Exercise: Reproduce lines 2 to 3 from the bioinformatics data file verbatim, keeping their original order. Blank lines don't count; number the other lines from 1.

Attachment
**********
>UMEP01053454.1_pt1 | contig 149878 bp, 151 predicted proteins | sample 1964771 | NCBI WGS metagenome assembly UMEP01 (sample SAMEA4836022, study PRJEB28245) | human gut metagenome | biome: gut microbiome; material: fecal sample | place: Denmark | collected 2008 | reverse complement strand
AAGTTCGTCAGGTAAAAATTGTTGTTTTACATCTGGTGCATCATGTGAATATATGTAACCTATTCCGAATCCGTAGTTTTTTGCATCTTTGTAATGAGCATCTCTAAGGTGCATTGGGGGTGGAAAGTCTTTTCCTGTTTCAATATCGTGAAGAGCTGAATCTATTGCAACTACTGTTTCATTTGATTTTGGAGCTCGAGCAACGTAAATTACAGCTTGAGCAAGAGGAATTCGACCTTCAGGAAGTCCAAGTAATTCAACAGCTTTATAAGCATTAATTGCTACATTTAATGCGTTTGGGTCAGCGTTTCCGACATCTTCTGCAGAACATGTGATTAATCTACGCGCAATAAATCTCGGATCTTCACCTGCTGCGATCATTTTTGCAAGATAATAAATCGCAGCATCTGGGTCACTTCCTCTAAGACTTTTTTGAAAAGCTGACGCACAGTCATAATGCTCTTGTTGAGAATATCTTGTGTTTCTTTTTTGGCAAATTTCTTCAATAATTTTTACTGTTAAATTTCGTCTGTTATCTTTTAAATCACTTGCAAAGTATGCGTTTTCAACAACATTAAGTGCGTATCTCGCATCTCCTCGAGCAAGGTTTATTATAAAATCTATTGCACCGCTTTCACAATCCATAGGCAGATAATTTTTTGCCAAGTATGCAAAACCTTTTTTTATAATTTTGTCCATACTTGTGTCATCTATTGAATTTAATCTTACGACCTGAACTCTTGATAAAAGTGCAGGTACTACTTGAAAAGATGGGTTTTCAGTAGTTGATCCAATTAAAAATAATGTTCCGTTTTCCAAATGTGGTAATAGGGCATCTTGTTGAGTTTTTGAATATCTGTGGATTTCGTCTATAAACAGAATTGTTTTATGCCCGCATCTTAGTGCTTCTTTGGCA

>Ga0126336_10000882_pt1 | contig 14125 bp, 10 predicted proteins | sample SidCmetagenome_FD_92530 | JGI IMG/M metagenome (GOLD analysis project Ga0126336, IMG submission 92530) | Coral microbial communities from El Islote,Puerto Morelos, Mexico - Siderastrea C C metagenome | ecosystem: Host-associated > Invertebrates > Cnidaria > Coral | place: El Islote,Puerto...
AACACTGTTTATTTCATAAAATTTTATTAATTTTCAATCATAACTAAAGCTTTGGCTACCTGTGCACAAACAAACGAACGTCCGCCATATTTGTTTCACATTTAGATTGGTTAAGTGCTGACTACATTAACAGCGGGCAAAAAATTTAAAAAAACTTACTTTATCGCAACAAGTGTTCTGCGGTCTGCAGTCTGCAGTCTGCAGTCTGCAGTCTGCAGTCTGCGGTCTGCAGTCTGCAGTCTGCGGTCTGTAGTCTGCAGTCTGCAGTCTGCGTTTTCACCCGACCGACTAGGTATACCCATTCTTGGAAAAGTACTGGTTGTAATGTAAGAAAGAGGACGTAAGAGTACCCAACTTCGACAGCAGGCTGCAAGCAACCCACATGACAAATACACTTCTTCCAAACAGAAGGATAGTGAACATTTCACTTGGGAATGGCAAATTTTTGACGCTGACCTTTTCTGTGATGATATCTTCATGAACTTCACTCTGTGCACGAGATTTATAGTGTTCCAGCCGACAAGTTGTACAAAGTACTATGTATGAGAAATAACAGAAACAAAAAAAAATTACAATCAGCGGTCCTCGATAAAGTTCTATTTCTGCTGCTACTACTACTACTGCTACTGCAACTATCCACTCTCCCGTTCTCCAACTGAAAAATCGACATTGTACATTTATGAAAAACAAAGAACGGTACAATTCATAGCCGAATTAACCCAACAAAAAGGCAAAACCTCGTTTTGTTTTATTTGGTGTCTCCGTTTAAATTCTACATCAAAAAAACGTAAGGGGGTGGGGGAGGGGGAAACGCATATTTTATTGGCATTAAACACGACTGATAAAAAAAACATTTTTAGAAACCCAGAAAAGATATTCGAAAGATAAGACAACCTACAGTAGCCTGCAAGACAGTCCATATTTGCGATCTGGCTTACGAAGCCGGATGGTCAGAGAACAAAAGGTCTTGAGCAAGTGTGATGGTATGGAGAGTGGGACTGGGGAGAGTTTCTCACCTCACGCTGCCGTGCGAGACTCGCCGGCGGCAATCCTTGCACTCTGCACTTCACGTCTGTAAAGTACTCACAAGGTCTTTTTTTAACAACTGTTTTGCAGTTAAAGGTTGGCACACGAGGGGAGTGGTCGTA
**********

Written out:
AAGTTCGTCAGGTAAAAATTGTTGTTTTACATCTGGTGCATCATGTGAATATATGTAACCTATTCCGAATCCGTAGTTTTTTGCATCTTTGTAATGAGCATCTCTAAGGTGCATTGGGGGTGGAAAGTCTTTTCCTGTTTCAATATCGTGAAGAGCTGAATCTATTGCAACTACTGTTTCATTTGATTTTGGAGCTCGAGCAACGTAAATTACAGCTTGAGCAAGAGGAATTCGACCTTCAGGAAGTCCAAGTAATTCAACAGCTTTATAAGCATTAATTGCTACATTTAATGCGTTTGGGTCAGCGTTTCCGACATCTTCTGCAGAACATGTGATTAATCTACGCGCAATAAATCTCGGATCTTCACCTGCTGCGATCATTTTTGCAAGATAATAAATCGCAGCATCTGGGTCACTTCCTCTAAGACTTTTTTGAAAAGCTGACGCACAGTCATAATGCTCTTGTTGAGAATATCTTGTGTTTCTTTTTTGGCAAATTTCTTCAATAATTTTTACTGTTAAATTTCGTCTGTTATCTTTTAAATCACTTGCAAAGTATGCGTTTTCAACAACATTAAGTGCGTATCTCGCATCTCCTCGAGCAAGGTTTATTATAAAATCTATTGCACCGCTTTCACAATCCATAGGCAGATAATTTTTTGCCAAGTATGCAAAACCTTTTTTTATAATTTTGTCCATACTTGTGTCATCTATTGAATTTAATCTTACGACCTGAACTCTTGATAAAAGTGCAGGTACTACTTGAAAAGATGGGTTTTCAGTAGTTGATCCAATTAAAAATAATGTTCCGTTTTCCAAATGTGGTAATAGGGCATCTTGTTGAGTTTTTGAATATCTGTGGATTTCGTCTATAAACAGAATTGTTTTATGCCCGCATCTTAGTGCTTCTTTGGCA

>Ga0126336_10000882_pt1 | contig 14125 bp, 10 predicted proteins | sample SidCmetagenome_FD_92530 | JGI IMG/M metagenome (GOLD analysis project Ga0126336, IMG submission 92530) | Coral microbial communities from El Islote,Puerto Morelos, Mexico - Siderastrea C C metagenome | ecosystem: Host-associated > Invertebrates > Cnidaria > Coral | place: El Islote,Puerto...